Prices in Santorini are generally very high, inflated by the (equally) high number of visitors. Even after visiting places like Venice, Santorini is still the most expensive place I’ve been to so far. We spent a few days in Athens before arriving on the island, where we drank copious amounts of iced coffee at no more than €2 per cup – in Santorini, the cheapest we found was €5.50.

Hike from Fira to Oia

One of the best things to do in Santorini is to hike along the caldera from Fira to Oia.

This was without a doubt the highlight of our trip, despite it taking us 9 exhausting hours to complete (don’t worry, it’s only supposed to take about 4!).




The views along the walk were out of this world, and you could both see and feel the landscape gradually change around you – from greenery on the other side of the island to rich red rocks, and even shades of purple on the hills as you approach Oia. Seeing the ocean among all the different colours made me feel like I was somewhere far more exotic than a little Greek island.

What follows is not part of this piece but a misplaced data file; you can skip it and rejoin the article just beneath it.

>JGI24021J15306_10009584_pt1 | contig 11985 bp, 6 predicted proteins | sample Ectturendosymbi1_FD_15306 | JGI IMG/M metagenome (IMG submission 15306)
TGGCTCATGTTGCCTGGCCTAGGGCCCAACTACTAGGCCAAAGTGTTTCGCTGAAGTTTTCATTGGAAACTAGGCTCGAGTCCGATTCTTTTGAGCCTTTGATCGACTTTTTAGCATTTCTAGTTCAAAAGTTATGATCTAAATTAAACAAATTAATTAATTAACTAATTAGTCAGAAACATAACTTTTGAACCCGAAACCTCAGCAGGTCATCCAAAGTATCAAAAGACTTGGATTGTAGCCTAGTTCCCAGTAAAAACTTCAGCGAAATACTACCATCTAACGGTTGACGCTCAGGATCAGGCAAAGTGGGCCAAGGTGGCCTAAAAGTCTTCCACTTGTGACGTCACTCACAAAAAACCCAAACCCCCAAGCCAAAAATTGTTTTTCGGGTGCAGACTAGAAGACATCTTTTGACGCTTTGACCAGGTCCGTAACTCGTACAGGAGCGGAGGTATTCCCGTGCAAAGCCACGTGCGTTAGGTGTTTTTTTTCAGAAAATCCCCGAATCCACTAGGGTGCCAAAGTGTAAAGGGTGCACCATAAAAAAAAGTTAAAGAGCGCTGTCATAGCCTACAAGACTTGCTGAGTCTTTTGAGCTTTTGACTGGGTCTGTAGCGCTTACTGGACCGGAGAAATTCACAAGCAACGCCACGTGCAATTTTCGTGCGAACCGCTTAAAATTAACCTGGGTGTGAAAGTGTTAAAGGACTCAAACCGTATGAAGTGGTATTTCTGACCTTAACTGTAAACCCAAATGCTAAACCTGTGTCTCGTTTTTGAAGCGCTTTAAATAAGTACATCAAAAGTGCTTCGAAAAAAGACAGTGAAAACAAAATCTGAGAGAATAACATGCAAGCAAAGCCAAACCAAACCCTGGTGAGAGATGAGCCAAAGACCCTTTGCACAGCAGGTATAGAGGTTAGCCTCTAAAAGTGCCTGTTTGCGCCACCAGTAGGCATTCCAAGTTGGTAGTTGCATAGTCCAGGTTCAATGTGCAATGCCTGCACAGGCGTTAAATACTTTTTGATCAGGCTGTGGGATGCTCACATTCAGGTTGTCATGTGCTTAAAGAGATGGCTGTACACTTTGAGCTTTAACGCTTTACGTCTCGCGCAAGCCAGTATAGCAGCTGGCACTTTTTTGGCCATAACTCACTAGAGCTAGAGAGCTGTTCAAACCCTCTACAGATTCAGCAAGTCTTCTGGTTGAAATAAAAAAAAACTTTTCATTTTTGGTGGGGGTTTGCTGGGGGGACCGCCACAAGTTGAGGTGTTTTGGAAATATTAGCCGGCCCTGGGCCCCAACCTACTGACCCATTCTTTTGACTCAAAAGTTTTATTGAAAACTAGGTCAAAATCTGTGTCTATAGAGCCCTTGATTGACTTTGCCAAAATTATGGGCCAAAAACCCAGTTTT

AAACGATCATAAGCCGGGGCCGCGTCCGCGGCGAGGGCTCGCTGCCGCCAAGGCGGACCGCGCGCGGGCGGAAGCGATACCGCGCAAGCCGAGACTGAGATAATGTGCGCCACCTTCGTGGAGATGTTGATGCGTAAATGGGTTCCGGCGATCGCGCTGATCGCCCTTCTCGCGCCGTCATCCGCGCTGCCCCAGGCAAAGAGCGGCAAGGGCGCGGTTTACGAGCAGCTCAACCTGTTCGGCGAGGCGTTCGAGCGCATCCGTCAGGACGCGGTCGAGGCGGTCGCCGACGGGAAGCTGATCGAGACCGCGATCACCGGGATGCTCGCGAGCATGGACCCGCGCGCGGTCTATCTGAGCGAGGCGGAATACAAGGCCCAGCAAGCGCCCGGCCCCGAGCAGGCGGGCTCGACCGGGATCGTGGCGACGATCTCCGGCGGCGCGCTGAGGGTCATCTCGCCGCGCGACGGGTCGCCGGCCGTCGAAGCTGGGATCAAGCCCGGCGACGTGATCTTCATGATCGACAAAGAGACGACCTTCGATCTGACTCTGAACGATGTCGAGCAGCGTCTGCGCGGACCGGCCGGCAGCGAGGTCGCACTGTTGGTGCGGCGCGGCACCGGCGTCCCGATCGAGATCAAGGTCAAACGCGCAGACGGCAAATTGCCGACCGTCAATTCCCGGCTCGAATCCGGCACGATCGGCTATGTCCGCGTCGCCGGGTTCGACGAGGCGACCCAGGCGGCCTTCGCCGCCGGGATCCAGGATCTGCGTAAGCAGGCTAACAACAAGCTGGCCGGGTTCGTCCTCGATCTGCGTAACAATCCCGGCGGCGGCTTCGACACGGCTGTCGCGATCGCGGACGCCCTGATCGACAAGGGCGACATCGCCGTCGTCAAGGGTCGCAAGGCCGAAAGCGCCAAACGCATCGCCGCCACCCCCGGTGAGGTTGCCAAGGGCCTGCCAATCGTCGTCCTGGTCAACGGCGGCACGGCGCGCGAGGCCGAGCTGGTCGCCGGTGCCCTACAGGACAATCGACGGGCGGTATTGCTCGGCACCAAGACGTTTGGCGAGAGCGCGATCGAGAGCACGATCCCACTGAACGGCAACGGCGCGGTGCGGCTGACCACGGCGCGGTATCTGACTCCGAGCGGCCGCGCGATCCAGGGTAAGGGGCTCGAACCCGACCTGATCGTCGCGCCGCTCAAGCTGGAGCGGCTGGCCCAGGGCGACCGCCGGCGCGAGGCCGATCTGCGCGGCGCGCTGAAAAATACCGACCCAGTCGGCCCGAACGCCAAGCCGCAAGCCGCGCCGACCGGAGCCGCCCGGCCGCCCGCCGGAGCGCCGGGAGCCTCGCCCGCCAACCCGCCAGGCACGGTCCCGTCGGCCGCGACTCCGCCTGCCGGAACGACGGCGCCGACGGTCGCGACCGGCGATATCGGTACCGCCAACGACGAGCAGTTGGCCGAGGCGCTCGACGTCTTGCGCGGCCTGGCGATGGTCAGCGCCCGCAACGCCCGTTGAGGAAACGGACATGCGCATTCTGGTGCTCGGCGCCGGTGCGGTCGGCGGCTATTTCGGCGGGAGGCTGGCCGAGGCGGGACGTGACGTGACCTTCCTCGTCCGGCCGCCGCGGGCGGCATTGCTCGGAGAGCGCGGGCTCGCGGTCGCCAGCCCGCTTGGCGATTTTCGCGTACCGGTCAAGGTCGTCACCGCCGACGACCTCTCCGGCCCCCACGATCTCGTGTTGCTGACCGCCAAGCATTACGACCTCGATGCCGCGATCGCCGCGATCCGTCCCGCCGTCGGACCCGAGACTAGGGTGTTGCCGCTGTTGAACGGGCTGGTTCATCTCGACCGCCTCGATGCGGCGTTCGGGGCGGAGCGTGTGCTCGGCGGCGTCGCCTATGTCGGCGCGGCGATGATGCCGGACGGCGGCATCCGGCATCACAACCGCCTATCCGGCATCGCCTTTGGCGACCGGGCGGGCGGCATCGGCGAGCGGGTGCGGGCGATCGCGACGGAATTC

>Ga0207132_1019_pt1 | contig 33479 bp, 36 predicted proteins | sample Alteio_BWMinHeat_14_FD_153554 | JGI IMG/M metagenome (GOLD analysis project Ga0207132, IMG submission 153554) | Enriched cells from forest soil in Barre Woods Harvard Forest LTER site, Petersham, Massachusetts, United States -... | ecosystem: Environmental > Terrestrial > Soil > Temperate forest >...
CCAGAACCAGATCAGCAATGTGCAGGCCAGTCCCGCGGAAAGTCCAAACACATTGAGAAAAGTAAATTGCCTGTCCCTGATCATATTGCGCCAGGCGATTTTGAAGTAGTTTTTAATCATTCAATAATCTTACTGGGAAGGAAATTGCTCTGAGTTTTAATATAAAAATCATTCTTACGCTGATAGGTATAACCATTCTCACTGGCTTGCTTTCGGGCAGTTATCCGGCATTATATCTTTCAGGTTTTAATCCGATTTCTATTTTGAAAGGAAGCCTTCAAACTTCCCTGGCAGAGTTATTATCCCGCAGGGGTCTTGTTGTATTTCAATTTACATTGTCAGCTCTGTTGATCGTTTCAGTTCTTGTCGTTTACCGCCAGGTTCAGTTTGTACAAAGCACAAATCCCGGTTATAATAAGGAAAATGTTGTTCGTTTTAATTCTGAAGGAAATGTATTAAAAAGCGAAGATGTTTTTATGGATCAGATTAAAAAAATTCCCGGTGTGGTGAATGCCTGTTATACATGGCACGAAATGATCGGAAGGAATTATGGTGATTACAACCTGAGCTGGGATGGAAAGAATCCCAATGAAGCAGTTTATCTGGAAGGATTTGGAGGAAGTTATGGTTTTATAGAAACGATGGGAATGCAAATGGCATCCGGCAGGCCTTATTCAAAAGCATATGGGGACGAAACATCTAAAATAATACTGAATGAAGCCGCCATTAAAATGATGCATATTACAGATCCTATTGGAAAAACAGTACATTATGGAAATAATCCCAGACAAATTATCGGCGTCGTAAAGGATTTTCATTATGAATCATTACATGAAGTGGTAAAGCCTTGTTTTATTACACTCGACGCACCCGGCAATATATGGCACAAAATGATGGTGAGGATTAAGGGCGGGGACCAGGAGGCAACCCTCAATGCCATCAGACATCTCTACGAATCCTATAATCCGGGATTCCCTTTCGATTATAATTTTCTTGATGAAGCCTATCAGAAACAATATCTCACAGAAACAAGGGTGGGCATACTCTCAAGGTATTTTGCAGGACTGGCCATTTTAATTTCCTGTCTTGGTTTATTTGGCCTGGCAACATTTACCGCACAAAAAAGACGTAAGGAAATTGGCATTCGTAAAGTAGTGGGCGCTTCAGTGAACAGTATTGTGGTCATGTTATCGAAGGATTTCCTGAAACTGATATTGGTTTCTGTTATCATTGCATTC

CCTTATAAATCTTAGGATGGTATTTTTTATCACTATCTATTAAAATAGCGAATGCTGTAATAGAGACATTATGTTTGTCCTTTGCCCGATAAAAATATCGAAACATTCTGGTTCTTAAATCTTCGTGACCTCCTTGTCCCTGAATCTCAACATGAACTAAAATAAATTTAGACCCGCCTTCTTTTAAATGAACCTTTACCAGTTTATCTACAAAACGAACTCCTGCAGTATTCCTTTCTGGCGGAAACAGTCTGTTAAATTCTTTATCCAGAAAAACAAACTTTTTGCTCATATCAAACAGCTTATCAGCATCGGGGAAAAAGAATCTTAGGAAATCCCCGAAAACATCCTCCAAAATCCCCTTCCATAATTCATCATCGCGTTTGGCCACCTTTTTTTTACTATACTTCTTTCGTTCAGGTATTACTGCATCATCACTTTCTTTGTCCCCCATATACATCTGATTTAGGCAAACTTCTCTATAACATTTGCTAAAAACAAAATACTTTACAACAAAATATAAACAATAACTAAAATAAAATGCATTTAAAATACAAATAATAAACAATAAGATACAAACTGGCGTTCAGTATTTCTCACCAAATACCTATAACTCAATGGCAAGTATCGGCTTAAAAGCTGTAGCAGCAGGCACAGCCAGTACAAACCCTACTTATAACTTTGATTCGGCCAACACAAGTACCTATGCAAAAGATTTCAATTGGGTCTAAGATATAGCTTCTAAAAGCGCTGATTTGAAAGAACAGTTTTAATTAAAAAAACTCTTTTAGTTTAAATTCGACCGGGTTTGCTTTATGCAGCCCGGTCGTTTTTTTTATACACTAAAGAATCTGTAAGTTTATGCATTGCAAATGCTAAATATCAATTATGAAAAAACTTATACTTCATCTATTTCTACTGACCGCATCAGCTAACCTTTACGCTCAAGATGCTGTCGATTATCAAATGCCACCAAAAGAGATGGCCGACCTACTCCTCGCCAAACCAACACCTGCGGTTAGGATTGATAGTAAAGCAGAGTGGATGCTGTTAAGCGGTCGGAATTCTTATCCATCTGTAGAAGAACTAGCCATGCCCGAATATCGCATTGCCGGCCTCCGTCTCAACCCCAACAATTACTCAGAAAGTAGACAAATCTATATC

Though it’s a very popular route, there are no markers along the way, but it’s very easy to navigate as you just need to follow the coast.


The truth is…

All the pictures you see of Santorini would have you thinking that the whole island is built on a cliff, but beach resorts lie on the other side which are on much flatter landscapes – I’m not stating this as a negative in any way, but just as something you might not have known! Doing the Fira to Oia hike will lead you to some higher points of the island, so you get the opportunity to see how the landscape differs from one side to the other, too.

Climb Skaros Rock

Jutting out of the ocean, Skaros Rock used to be the capital of Santorini, and once housed a medieval castle which was lost to an earthquake in the 19th century. Located just off the mainland from Imerovigli, I’d highly recommend a hike to this spot if you have time.